Let $R$ be a dvr and $f : X\to S$ a universally closed morphism of $R$-schemes. Assume $X$ and $S$ are $R$-flat and universally closed.

If the special fiber of $X\to S$ is a closed immersion, is $X\to S$ a closed immersion?

**remarks**

My guess is "no", but I'm looking for a counterexample (I can imagine something where $f$ crashes a locus contained in the generic fiber to a point).

Namely, I expect "no" for an answer because I see no reason why $f$ should have to be a monomorphism (unless one also assumes $f$ is a closed immersion on generic fibers, which I am not assuming). I'd expect some example such that for some $s\in S$ the fiber $f^{-1}(s)$ is nonempty and larger than $\kappa(s)$-point.

I can believe $f$ is unramified. What I expect should fail is the monomorphism part.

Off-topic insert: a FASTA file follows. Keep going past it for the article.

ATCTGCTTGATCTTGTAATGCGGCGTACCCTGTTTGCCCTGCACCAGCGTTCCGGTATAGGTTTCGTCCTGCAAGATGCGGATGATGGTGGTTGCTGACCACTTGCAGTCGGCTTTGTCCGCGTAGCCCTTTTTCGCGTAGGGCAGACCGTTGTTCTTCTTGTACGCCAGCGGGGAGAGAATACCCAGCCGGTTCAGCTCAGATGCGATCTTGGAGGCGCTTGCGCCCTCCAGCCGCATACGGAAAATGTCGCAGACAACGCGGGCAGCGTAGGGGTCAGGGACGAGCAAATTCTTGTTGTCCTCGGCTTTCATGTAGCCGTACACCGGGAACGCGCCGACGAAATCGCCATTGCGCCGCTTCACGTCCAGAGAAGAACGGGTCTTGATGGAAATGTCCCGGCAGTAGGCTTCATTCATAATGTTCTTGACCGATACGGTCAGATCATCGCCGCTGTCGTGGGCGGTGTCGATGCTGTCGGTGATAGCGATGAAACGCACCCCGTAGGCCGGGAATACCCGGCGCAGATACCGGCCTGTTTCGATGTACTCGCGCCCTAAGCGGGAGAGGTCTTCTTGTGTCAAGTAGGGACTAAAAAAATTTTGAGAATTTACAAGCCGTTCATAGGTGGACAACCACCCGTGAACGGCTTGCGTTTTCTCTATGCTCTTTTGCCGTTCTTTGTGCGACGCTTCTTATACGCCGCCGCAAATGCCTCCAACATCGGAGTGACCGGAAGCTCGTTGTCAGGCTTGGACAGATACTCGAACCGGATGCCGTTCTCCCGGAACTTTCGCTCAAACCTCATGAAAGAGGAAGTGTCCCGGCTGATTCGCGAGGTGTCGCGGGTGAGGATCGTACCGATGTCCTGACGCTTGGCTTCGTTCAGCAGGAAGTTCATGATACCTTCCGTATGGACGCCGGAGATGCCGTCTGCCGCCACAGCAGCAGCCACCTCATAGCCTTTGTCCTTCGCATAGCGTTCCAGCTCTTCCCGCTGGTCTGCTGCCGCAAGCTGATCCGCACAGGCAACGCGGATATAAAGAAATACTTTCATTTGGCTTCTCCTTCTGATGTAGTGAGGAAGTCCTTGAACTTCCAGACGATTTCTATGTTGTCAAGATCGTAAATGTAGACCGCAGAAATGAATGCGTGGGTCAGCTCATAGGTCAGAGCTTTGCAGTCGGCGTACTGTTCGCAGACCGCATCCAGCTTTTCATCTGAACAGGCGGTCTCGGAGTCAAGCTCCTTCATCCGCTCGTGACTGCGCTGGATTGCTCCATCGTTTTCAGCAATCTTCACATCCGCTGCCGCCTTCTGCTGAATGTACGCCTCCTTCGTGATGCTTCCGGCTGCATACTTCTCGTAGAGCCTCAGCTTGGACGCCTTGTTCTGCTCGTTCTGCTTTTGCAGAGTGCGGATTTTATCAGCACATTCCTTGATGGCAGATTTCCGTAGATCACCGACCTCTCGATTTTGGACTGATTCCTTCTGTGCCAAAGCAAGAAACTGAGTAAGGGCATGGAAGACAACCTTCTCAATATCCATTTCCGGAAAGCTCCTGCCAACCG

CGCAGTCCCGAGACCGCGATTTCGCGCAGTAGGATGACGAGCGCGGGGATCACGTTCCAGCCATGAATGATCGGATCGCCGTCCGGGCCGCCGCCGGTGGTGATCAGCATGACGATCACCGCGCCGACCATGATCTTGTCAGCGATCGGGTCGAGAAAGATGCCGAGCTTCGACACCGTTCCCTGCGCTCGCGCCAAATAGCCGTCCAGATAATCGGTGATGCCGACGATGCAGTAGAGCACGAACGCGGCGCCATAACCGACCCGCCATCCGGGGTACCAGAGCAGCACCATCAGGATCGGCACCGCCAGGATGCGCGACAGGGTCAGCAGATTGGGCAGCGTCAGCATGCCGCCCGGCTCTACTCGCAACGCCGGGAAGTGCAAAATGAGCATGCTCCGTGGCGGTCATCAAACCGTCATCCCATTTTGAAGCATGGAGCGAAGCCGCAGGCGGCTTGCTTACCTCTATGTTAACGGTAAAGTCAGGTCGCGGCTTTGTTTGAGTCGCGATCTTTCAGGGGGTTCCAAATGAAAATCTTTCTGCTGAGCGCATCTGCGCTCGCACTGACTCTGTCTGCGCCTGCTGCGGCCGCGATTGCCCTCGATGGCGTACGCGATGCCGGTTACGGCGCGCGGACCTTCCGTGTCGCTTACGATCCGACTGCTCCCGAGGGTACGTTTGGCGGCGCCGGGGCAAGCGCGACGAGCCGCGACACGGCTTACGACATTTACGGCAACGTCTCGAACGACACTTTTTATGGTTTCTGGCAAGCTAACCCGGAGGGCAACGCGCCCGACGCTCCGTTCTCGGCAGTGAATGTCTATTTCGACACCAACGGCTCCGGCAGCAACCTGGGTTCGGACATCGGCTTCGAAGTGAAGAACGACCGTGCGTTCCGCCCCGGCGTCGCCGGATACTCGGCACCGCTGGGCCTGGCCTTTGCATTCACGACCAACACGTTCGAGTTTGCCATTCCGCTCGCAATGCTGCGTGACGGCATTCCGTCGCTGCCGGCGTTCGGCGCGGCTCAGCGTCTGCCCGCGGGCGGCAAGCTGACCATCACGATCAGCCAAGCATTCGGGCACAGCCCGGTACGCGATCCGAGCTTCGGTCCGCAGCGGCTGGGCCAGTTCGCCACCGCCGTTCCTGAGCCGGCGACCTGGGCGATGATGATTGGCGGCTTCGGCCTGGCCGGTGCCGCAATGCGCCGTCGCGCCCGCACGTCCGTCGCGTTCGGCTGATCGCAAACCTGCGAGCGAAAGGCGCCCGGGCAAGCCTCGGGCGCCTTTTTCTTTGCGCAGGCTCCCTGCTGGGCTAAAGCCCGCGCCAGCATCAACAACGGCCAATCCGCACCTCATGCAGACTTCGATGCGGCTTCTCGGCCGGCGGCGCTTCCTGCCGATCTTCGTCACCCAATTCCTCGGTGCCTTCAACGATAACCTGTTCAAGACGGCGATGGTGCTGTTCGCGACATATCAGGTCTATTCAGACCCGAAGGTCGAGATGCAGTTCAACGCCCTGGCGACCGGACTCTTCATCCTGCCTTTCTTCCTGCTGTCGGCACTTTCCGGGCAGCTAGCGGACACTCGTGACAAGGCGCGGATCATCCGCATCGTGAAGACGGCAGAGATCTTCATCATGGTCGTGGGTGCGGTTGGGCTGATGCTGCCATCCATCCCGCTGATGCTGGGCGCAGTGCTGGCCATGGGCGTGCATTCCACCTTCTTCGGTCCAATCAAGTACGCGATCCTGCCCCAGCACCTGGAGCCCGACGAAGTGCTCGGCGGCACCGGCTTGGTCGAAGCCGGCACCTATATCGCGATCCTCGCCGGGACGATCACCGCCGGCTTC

A silly example of a map that is a monomorphism on special fibers but not globally a monomorphism can already be, calling $K$ the fraction field of $R$ $$f : \text{Spec}(K)\coprod \text{Spec}(R) \to\text{Spec}(R)$$ induced by the ring map $R\to R\times K$, the identity on the first factor and the inclusion on the second. Clearly $f$ is the identity (hence a closed immersion) on special fibers, but it is not a monomorphism globally since the fiber over the generic point $\eta\in\text{Spec}(R)$ is two copies of $\eta$ and not one.

**What I'm looking for**is a neat non-silly example of a geometric flavor (say $X$ and $S$ connected, of dimension $\ge 2$, perhaps $f$ of relative dimension $\ge 1$ with geometrically connected fibers). In the first example above $\text{Spec}(K)\coprod\text{Spec}(R)$ is not universally closed, so this is not an example directly relevant to the question. The second example above, if correct, should answer the question in the negative, as expected. I'd prefer some example for which one can (at least generically) "draw a picture".

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